~Various generic manufacturers
*Prices represent cost per unit specified, are representative of "Average Wholesale Price" (AWP).
^Dosage is indicated in mg unless otherwise noted.
500 mg of chloroquine phosphate is equivalent to 300 mg chloroquine base
No renal adjustment is recommended, however use caution in patients with renal impairment due to very long half-life. Close monitoring for adverse events is recommended.
500 mg of chloroquine phosphate is equivalent to 300 mg chloroquine base.
No dosage adjustments are provided per the manufacturer, however renal dosing adjustments are recommended in adult patients. Monitor patients with renal dysfunction carefully for adverse effects.
Effect of Interaction
Antacids may reduce the absorption of chloroquine
Separate co-administration by 4-hour interval
Antidiabetic drugs and insulin
Chloroquine may enhance the effects of a hypoglycemic treatment
Reduction in doses of antidiabetic agents may be needed
The activity of antiepileptic drugs might be impaired if co-administered with chloroquine
Monitor for seizures if coadministration can not be avoided
Cimetidine can inhibit the metabolism of chloroquine and increase serum concentrations
Avoid combination if possible or monitor for toxicity if the combination can not be avoided
An increased plasma cyclosporine level was reported with co-administration with hydroxychloroquine which would also be expected for chloroquine
Monitor cyclosporin serum levels in patients receiving
Chloroquine may increase digoxin serum levels
Monitor digoxin serum levels in patients receiving
Co-administration of chloroquine with other antimalarials that are known to lower the convulsion threshold (e.g. mefloquine) may increase the risk of convulsions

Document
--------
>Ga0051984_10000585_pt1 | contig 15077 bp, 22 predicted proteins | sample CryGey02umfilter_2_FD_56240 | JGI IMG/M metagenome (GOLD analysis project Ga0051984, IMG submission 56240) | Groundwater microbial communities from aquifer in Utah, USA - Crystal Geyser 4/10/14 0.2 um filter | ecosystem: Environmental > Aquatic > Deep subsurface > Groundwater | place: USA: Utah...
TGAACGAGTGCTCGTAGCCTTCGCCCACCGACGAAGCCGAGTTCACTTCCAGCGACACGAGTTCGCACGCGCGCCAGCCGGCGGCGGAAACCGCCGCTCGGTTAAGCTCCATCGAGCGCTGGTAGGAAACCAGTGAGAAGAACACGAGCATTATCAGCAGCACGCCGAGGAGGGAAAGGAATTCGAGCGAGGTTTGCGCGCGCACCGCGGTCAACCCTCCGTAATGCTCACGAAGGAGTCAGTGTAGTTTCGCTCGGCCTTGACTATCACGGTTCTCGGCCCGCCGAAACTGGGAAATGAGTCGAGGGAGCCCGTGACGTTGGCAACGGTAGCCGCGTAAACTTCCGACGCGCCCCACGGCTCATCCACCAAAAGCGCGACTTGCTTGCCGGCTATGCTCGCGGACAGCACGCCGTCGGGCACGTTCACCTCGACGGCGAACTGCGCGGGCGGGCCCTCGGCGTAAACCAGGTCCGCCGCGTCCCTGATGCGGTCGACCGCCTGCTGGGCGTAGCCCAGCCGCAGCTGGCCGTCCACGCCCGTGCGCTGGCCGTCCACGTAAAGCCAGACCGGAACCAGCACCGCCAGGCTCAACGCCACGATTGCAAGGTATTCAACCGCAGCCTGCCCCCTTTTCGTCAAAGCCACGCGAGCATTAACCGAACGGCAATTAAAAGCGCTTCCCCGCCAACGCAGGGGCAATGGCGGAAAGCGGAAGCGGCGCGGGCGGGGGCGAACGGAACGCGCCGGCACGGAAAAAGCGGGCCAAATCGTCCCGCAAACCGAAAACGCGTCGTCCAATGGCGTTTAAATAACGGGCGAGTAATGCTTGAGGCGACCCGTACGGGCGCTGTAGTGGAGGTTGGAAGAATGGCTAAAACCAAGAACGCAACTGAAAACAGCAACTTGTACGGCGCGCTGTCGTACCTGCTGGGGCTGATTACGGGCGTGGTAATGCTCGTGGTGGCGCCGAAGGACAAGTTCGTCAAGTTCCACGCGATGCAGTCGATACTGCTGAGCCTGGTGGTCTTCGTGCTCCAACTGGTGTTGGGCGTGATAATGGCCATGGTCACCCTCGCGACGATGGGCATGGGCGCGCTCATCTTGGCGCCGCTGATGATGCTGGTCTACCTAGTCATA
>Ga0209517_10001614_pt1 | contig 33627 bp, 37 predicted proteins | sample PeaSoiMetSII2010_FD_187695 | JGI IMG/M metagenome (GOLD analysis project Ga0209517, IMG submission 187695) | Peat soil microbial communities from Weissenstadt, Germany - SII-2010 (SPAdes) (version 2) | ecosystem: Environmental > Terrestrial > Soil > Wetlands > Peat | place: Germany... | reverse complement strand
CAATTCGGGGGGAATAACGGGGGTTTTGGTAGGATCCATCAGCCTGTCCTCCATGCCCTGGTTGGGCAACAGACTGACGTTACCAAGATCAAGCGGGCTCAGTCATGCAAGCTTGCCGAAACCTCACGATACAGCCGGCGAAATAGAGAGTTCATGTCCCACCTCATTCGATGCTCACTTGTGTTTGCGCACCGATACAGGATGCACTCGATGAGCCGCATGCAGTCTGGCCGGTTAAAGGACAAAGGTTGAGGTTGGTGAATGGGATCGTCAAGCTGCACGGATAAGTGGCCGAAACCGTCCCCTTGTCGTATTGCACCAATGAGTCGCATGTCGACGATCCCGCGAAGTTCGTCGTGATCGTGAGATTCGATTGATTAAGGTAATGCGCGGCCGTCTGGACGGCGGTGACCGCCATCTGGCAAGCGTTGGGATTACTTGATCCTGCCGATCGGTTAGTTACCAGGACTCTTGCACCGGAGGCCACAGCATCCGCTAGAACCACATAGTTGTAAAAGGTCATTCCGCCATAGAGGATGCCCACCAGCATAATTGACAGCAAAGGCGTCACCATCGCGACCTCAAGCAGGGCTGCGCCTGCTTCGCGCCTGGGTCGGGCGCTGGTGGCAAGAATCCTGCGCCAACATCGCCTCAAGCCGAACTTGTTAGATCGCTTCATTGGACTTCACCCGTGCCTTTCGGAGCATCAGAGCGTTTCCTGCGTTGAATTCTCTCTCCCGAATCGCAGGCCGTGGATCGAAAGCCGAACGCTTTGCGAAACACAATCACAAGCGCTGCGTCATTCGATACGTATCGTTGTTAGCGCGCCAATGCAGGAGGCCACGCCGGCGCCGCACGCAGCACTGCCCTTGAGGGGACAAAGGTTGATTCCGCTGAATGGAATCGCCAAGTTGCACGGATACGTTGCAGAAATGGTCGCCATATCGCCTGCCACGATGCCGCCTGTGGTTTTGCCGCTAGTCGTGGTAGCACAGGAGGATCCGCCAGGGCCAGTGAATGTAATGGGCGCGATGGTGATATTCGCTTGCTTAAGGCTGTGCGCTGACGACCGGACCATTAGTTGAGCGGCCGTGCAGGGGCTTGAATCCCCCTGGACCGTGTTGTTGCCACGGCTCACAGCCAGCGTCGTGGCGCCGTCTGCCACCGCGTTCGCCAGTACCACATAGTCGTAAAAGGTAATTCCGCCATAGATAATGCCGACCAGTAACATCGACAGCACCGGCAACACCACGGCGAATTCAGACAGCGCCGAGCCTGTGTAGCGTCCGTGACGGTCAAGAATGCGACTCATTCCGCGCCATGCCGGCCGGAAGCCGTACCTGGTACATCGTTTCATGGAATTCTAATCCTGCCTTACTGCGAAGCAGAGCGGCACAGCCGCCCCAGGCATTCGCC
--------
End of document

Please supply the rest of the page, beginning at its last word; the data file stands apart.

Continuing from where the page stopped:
Avoid co-administration if possible or monitor for seizures if coadministration can not be avoided
Chloroquine has been reported to reduce the bioavailability of praziquantel
Chloroquine may decrease rabies-neutralizing antibody titer with co-administration
Hepatic metabolism to desethyl metabolite. 41- 47% of unchanged drug and 7-12% of the metabolite are excreted unchanged in the urine (detected in urine up to 119 days after a single dose).
26 mg of chloroquine base in four divided doses over 72 hours resulted in levels above 1mmol/L (note that mean toxic dose is 4.7 mg/dl).
Use with caution in patients with hepatic impairment. No dosing adjustment is recommended by the manufacturer, but close monitoring for adverse events is recommended.
Chloroquine is excreted in breast milk (2.8%). The American Academy of Pediatrics considers chloroquine to be compatible with breastfeeding, but exposure inadequate for infant chemoprophylaxis. Separate chemoprophylaxis for the infant is required.
Efficacy against other viruses
Comment: Chloroquine is recommended in combination with primaquine for the treatment of uncomplicated malaria caused by chloroquine-sensitive P. falciparum or P. vivax, and P. malariae, P. knowlesi, P. ovale from all regions.
Comment: A brief review paper proving in great detail mechanism of action of chloroquine/hydroxychloroquine against SARS-CoV-2 virus and safety of both agents.
Comment: In vitro study (PBPK model) suggesting that hydroxychloroquine is more potent than chloroquine in decreasing viral replication. EC50 values for chloroquine were >100 and 18.01 mcg at 24 and 48 hours, while EC50 values for hydroxychloroquine were 6.25 and 5.85 mcg at 24 and 48 hours. The inhibitory chloroquine was poor, the inhibition did not exceed 50%. The Efficacy was found to be concentration-dependent. Hydroxychloroquine was also found to have higher lung concentrations on days 1, 3, 5, and 10 compared to chloroquine.